Can you receive a rebate check if you are claimed as a dependent on another taxpayer’s tax return?

No. Someone who is claimed as a dependent on another taxpayer’s tax return is not eligible to receive the $600 refund check themselves.

Can you receive a $600 child credit for a dependent claimed on your tax return if that child is 17 or older?

No. Children 17 and older are not eligible for the $600 per child tax credit.

Are non-tax filers eligible to receive a rebate check?

Yes. For those with taxable income, you will need to file a tax return for the 2020 tax year, which you can do during the coming filing season that is expected to begin in late January and end on April 15, 2021. Those with little or no taxable income are encouraged to use the IRS’ Free File Program which can be viewed here.

Other than Social Security beneficiaries (retirement and disability), railroad retirees, and those receiving veterans benefits, individuals with no taxable income will be able to file a simple form provided by the IRS specifically for the purpose of receiving the rebate check.

How can Social Security beneficiaries, railroad retirees, and those receiving veterans benefits who are not typically required to file a tax return receive a rebate check?

Social Security retirement and disability beneficiaries, railroad retirees, and those receiving veterans benefits do not need to file to receive their rebate. The IRS has worked directly with the Social Security Administration, Railroad Retirement Board, and the Veterans Administration to obtain information needed to send out the rebate checks the same way benefits are paid.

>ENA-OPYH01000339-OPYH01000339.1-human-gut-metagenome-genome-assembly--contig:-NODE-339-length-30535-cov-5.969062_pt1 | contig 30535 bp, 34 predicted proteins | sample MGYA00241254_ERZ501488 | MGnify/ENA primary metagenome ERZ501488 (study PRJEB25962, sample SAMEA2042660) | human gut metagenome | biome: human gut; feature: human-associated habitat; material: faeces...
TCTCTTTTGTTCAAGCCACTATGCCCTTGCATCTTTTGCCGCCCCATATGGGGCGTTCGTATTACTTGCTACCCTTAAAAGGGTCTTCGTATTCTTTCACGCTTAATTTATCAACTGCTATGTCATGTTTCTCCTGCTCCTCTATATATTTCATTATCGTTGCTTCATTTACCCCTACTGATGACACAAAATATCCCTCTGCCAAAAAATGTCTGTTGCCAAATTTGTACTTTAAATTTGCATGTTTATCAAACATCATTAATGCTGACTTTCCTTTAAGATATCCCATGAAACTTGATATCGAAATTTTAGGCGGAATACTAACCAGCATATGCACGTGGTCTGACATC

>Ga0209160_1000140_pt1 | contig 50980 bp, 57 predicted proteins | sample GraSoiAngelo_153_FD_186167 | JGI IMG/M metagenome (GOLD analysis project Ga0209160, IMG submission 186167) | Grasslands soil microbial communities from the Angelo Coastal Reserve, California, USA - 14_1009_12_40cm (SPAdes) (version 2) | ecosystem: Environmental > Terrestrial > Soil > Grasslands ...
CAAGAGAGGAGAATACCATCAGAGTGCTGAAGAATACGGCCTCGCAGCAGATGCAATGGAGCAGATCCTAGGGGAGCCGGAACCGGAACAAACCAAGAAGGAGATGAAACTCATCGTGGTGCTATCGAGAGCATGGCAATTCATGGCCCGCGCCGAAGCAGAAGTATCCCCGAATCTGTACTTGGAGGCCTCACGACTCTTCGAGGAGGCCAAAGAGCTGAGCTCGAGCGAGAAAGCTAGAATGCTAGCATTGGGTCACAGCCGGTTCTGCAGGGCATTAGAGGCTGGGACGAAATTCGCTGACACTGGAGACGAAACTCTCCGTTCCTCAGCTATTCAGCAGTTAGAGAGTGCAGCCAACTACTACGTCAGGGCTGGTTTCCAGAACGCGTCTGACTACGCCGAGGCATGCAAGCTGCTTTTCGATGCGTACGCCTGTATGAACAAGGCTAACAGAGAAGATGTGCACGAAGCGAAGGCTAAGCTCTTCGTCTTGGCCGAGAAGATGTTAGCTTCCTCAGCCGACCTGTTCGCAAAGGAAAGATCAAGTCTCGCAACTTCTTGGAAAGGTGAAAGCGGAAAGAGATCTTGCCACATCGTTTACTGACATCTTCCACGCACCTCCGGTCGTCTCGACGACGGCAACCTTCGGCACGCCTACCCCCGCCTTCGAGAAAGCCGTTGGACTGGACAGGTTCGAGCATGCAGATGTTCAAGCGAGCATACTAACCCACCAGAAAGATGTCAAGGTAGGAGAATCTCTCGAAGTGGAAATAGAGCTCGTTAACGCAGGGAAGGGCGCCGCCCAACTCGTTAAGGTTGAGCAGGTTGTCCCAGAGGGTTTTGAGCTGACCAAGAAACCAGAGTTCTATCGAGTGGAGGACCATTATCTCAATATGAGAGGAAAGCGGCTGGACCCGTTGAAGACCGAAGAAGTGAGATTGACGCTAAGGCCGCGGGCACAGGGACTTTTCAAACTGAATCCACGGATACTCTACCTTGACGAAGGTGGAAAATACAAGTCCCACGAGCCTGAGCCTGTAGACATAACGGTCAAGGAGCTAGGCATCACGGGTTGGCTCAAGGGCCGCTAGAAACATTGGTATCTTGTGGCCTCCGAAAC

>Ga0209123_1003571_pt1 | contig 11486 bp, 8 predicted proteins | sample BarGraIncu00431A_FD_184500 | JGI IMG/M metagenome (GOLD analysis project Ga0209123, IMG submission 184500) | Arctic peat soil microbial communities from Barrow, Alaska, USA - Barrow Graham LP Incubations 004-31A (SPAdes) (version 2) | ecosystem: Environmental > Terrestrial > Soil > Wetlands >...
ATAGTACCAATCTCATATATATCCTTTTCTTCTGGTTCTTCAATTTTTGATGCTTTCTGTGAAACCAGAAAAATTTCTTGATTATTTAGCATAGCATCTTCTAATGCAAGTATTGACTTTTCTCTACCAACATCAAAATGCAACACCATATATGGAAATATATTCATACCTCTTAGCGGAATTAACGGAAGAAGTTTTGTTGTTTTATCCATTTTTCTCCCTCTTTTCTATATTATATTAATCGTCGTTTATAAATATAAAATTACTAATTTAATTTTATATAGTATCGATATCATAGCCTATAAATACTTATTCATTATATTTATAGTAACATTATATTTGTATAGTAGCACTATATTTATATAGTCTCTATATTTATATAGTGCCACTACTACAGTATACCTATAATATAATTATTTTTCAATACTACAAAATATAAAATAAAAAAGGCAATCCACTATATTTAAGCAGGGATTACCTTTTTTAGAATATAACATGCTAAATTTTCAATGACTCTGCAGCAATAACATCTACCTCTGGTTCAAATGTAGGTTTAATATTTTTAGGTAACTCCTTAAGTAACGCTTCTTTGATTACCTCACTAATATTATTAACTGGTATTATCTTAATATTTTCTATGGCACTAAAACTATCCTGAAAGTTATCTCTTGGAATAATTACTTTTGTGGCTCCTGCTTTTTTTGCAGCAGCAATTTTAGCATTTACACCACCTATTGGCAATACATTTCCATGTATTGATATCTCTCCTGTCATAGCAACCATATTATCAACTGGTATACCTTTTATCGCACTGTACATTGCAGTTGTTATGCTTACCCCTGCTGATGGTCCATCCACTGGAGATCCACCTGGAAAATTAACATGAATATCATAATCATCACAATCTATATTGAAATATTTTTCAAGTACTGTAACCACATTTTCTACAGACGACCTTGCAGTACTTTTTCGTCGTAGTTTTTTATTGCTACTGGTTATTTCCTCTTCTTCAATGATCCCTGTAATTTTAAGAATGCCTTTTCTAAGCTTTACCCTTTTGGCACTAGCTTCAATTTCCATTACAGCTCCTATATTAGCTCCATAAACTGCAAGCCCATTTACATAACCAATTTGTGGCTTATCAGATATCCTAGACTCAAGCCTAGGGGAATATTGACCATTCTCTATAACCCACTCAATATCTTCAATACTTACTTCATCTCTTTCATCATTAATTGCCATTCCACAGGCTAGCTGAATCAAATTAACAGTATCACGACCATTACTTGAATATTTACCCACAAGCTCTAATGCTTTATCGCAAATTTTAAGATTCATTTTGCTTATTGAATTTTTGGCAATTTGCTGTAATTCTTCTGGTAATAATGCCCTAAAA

Are the rebate checks considered taxable income?

The credit is not taxable, consistent with other refundable tax credits.

Will the rebate check affect my eligibility for federal programs, like Supplemental Security Income?

No, the rebate is considered a tax refund and is not counted towards eligibility for federal programs for both income and asset test purposes.

Could my rebate check be offset by any outstanding money owed to the government?

In a change from the first round of EIPs, the rebate payments are not subject to offsets for overdue child support and are also exempt from garnishment.

Can families with children born in 2020 receive the $600 child credit?

Yes, but action is required. A family with a child born in 2020 is eligible for the $600 per child rebate amount (assuming all other requirements are satisfied). The IRS will calculate the payment based on the most recent tax data in its system. If a child was born since the family’s last filing, the family will not automatically receive the $600 rebate amount for the child born in 2020. To receive the credit the family can claim the $600 credit on their 2020 tax return filing made in spring 2021.

What if I’m eligible for a payment but never received a round 1 payment or a round 2 payment?

If you believe you are eligible for an economic impact payment but did not receive a round 1 or round 2 payment, you will have the opportunity to claim the payment on your 2020 tax return. This year’s tax forms will provide a place for individuals to claim the payments. If you don’t normally file taxes and are eligible for a payment, make sure to file a return this spring to claim the payments.

When does the tax filing season begin?

The IRS has not announced the exact date the coming filing season will begin, but it typically begins near the end of January. If you need to update your information by filing your tax return, keep an eye out for an IRS announcement about the start of the filing season.

How can non-tax filers receive a rebate check?

Individuals can claim the payment by filing a simple tax return when the tax filing season opens in late January 2021. The IRS provides a free filing program that is accessible here.